It was late by the time we arrived in Sydney and the airport seemed deserted. With the three hours of time change, we did not feel quite as tired, but sure were exhausted from the travel. At least there was no traffic close to midnight, so the taxi got us to our place in Darlinghurst in just about 20 minutes. Laura, the owner of the Airbnb apartment expected us already and showed us around.
For the six nights in Sydney we wanted to have our own place and Laura’s apartment met all of our requirements. It was very centrally located just off Oxford Street and only five minutes’ walk from the Museum train station. It offered beds for three people, a small kitchen and bathroom, so all we need. The extra bonus was the excellent view from the living room to the city including part of the harbor bridge and St. Mary’s Cathedral. And from two floors up on the roof top terrace, the view was even nicer.

IMG_4860.jpg 7373F7BAD35FD3300EF00C4A75D6A891.jpg IMG_4857.jpg

While Sam and I just enjoyed having our own place, Max was thrilled to finally being able to spread out all of his Lego parts again and spend hours at a time playing.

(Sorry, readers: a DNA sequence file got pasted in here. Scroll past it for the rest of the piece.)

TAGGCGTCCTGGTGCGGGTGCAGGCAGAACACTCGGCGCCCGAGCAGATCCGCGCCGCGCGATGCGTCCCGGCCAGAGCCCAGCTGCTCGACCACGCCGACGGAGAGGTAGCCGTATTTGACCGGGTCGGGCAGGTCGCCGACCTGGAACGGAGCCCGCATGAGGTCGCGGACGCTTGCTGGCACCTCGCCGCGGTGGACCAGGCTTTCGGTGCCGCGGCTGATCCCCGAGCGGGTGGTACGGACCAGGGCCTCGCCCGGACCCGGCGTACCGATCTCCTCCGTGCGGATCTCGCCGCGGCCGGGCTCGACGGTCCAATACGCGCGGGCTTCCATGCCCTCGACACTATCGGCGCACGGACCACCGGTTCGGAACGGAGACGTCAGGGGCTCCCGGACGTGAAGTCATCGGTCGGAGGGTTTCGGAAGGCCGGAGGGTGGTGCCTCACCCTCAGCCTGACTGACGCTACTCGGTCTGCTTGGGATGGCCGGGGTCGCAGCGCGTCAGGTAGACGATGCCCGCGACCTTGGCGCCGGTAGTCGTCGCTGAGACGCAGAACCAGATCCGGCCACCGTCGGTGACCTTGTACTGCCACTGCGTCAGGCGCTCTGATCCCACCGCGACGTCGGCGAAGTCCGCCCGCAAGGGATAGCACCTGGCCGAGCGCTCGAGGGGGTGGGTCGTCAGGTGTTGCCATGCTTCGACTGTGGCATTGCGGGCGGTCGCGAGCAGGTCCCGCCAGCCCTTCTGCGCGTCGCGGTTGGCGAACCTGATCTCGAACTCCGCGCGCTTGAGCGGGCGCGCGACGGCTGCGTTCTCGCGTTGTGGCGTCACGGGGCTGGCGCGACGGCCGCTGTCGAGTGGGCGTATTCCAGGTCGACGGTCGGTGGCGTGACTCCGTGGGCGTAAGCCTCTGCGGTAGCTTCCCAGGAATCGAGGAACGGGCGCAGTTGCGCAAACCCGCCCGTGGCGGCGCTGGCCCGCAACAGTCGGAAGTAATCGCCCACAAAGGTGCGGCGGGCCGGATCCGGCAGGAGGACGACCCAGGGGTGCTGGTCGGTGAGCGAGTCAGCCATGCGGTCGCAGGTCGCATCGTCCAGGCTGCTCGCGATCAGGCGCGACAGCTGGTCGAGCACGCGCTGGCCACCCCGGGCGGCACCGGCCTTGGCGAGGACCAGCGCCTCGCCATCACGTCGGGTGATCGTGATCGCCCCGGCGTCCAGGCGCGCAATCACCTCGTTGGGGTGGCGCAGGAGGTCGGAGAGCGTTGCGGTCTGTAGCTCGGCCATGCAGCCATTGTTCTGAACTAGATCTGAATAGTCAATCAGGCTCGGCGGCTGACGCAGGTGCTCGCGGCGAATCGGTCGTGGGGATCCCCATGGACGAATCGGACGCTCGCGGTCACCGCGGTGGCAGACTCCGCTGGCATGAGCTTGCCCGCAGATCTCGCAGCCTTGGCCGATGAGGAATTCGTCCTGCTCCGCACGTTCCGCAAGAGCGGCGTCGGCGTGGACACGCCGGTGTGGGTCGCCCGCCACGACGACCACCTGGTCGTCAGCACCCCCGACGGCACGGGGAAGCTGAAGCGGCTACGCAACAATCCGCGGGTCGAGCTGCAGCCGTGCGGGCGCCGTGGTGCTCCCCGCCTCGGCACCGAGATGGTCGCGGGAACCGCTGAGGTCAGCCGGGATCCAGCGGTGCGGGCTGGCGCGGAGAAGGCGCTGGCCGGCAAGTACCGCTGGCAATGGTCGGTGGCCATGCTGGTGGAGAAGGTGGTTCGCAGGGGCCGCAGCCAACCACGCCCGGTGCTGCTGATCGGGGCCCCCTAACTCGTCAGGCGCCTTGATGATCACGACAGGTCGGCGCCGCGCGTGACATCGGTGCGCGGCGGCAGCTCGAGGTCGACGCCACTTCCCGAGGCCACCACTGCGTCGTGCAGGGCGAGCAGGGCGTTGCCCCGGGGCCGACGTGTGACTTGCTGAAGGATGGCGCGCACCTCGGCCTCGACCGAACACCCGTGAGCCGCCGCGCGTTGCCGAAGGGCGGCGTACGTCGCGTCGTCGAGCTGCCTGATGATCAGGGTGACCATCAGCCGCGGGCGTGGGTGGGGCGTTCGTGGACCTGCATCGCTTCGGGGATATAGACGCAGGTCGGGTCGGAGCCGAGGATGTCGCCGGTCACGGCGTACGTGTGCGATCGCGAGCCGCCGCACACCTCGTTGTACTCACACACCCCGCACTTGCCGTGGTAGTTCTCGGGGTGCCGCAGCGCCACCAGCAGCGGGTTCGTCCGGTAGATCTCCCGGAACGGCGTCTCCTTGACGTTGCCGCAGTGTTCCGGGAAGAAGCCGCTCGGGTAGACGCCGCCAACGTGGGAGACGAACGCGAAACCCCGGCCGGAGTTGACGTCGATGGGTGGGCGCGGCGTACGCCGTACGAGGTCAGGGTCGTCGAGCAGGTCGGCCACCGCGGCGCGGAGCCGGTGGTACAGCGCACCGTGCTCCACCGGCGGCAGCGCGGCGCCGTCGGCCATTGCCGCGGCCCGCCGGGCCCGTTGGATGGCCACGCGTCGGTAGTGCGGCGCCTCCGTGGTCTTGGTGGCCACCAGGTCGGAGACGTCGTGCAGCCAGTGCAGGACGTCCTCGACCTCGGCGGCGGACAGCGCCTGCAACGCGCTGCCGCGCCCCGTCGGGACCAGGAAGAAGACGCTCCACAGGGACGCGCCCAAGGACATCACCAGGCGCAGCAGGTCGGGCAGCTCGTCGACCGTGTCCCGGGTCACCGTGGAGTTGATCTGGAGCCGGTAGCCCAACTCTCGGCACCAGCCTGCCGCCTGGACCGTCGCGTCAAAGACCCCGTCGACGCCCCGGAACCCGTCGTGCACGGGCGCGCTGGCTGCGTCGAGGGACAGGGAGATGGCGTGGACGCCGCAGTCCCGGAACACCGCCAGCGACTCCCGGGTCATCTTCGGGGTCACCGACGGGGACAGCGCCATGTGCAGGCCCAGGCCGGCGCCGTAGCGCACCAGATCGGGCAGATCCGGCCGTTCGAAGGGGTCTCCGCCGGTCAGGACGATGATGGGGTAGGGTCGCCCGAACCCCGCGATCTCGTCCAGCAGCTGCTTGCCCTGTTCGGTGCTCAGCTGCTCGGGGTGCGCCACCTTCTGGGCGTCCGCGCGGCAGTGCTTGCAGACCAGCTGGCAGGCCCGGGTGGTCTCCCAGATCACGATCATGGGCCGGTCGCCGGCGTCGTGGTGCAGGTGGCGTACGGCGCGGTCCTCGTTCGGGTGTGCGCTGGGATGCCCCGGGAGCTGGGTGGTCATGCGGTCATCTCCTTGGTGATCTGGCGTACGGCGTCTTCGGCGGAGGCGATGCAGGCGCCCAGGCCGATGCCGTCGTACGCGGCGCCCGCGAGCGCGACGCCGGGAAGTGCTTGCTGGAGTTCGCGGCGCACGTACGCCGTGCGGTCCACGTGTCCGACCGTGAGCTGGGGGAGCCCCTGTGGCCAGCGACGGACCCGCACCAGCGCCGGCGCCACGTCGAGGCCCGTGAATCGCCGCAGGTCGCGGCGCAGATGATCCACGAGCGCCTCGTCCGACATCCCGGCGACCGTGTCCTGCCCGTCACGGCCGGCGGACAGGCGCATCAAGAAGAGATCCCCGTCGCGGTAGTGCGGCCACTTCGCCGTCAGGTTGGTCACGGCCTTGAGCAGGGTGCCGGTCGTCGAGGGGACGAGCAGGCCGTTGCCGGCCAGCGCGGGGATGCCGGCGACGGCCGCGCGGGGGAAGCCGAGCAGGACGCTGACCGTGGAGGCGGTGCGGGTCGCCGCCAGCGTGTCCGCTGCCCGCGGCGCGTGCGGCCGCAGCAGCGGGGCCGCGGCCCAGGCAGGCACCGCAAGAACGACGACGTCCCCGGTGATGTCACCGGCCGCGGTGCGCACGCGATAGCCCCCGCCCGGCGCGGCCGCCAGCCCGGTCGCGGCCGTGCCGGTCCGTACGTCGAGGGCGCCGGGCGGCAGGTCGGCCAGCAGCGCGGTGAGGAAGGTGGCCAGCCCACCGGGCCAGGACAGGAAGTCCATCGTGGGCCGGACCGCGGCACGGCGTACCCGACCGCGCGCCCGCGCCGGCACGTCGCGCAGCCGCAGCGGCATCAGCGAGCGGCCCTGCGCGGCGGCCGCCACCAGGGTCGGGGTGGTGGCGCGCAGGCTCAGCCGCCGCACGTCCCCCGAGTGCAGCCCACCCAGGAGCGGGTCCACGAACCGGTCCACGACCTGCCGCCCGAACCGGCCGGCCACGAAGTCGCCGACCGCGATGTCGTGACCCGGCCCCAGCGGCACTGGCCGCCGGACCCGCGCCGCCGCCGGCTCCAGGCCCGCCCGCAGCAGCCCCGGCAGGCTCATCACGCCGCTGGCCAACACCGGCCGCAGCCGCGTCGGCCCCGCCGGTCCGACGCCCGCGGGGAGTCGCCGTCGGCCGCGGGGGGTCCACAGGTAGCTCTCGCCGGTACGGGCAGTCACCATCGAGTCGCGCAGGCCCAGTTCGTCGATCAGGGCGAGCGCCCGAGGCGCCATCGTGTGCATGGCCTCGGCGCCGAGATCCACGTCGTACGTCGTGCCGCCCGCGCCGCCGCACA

But obviously, we did not just stay in our apartment. After stocking up our supplies just across the road, a first excursion led us through Hyde Park and St. Mary’s Cathedral through the Domain to Mrs. Macquarie’s Chair, a great view point to the harbor, the Opera House and the Harbor Bridge. From there we walked to Circular Quay via the Botanical Gardens. Circular Quay looked great in the last light of the day and the gigantic cruise ship ‘Celebrity Solstice’ in the harbor dwarfed the surrounding buildings.

IMG_4693.jpg IMG_4696.jpg IMG_4697.jpg IMG_4713.jpg IMG_4699.jpg IMG_4709.jpg
large_IMG_4830.jpg
large_IMG_4729_stitch.jpg
735FEDEFCD3FB52B188930ABB59F53E0.jpg IMG_4743.jpg

We took a train to Newtown where we wanted to meet Hamish’s parents for dinner. It had been half a year ago, that we had met Hamish in Los Altos and we had planned all along to also meet his parents when we’d be in Australia. And the timing worked out perfectly: Hamish’s parents were anyhow in Sydney that night as the would be leaving the day after to fly over to the US to stay with him and his family for the next three months.
The streets of Newtown were bustling during the evening rush hour and the atmosphere was quite different and diverse vs. what we knew from the more central parts of Sydney. Also the Italian Bowl Café catered to the local vibe – a fun loud place with great Italian food. And it was so great to see Peter and Dianne again as it must have been a couple of years since we last met them and it’s been 10 years since we had been at their place in Newcastle. And there was so much to catch up – most importantly the devastating cyclone that had caused them having to leave their house for over half a year until it was habitable again.